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Tom Izzo

MSU Coach Jud Heathcote
MSU Athletics

A Michigan State University legend passed away Monday at age 90.

Coach Jud Heathcote led the MSU basketball team from 1976 to 1995, winning the school's first national championship in 1979. Heathcote recruited Earvin "Magic" Johnson in 1977, and he hired current coach Tom Izzo as an assistant in 1983.

Michigan is ranked No. 4 in the nation after their 51-14 home win over Central Florida.
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It was a big weekend for Michigan sports headlined by the Detroit Lions' dramatic 39-35 season opening win over the Indianapolis Colts.

The post-Calvin Johnson era began with Lions kicker Matt Prater redeeming himself for an earlier missed extra point by hitting the game-winning field goal with four seconds left. 

Tom Izzo talking to a referee
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It's been over two decades since Tom Izzo  became the head coach of Michigan State's men's basketball team. In that time Izzo coached the team to one national championship, seven Final Four appearances, seven Big Ten regular season titles, and five Big Ten Tournament titles.

Tonight he will be inducted into the Basketball Hall of Fame alongside former NBA superstars Shaquille O'Neal, Yao Ming, and former Detroit Piston Allen Iverson. 

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After Tom Izzo graduated from Northern Michigan in 1977, he became the head coach of the Ishpeming High School Hematites, named for one of the minerals they mine in the Upper Peninsula. 

Once the Hematites were driving to play an arch rival, when suddenly the players started yelling, “Coach! You gotta stop the bus! It’s Suds!” Izzo replied, “What’s a ‘suds’?!”

  

John Beilein (left) and Tom Izzo (right) are in danger of both missing out on the NCAA tournament
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If you’re a fan of college basketball, there’s nothing better than March Madness, the massive 68-team single-elimination tournament that determines the national champion. It begins on Wednesday and captivates the sports world for the next three weeks. And thanks to millions of dollars being poured into office pools each year, it captivates a lot more than just sports fans who are filling out their brackets in an attempt to predict the winners.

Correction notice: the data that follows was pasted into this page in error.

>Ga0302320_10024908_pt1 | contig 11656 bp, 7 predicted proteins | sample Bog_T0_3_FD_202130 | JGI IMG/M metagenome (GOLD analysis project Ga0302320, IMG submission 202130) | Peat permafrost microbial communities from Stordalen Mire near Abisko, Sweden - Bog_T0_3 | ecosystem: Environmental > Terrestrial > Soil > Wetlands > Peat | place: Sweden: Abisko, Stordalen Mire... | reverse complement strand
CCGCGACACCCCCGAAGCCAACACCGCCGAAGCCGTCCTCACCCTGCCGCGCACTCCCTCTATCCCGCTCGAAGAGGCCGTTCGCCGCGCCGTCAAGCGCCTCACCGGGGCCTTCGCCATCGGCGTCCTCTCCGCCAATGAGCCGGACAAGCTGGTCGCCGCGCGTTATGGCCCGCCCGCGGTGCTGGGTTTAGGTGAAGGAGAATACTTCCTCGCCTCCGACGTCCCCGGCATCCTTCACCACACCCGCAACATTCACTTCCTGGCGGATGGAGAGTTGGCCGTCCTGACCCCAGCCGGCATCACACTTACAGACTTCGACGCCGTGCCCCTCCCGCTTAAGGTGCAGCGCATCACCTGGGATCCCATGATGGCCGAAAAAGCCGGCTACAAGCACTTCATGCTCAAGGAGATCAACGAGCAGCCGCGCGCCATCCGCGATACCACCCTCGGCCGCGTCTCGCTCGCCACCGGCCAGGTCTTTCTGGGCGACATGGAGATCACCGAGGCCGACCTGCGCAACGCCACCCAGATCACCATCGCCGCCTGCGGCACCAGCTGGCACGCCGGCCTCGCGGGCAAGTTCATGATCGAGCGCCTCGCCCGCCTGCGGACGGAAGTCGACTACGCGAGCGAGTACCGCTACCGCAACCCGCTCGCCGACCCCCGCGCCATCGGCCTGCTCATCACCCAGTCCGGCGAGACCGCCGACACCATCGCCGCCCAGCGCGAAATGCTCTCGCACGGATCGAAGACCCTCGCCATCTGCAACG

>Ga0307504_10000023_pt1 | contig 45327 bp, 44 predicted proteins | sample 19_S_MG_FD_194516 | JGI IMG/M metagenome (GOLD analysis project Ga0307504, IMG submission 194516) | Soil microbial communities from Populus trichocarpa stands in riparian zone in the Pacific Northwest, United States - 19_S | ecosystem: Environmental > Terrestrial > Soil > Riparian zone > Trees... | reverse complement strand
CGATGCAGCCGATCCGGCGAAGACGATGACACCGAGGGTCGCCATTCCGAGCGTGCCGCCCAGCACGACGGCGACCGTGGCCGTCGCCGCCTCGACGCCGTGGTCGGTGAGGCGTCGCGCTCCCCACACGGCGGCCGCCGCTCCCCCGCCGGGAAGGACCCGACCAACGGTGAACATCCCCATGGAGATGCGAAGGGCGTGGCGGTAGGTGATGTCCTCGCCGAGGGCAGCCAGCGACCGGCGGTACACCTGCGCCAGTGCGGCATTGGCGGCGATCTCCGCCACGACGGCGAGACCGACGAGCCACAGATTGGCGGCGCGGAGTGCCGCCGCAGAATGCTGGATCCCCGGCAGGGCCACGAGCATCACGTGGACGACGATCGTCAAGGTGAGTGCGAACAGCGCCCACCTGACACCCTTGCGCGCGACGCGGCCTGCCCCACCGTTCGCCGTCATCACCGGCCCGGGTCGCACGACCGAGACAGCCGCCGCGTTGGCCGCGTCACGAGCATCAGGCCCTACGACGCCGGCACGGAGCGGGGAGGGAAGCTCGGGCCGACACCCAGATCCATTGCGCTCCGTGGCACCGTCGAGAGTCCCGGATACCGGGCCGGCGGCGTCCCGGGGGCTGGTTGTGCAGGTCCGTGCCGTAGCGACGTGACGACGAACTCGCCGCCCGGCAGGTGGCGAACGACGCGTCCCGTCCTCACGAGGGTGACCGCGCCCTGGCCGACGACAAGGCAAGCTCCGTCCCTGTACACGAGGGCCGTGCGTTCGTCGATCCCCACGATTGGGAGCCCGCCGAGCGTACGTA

However, if you’re a fan of daytime TV or productivity in an office environment, then this might not be your favorite time of year.

John Beilein (left) and Tom Izzo (right) are in danger of both missing out on the NCAA tournament
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The madness of March is here, and Michigan and Michigan State both have big games today in the Big Ten tournament. Michigan needs to beat Big Ten champion Indiana just to get into the NCAA tournament, while Michigan State is playing for a Big Ten title, and a national title after that. 

Last year, the Wolverines looked promising -- until key players went down with injuries. The Wolverines finished ninth in the league, missing the big dance altogether, and didn’t even get an invitation to the junior high prom (also known as the National Invitational Tournament).

user: U.S. Navy photo by Mass Communication Specialist 2nd Class David Danals / Wikimedia Commons

Tomorrow night, March Madness resumes – even though it’s April.

Why?  There is too much madness for March alone.

And it’s going to get madder.  Of the teams who made it to the Final Four, three of them were the top seeds in their regions.   

There’s Wisconsin, which won the Big Ten regular season title and conference tournament en route to a sterling 35-3 record. 

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They have been chosen – it’s time for the Final Four.

Michigan State Coach Tom Izzo has now taken his Spartans to his seventh Final Four since 1999.

Number seven seed Michigan State plays number one seed Duke on Saturday in Indianapolis.

Tom Izzo talking to a referee
MGoBlog on Flickr / Flickr

On Friday night Michigan State faces Oklahoma in the Sweet 16 portion of the NCAA March Madness. It's Michigan State's seventh Sweet 16 in eight seasons.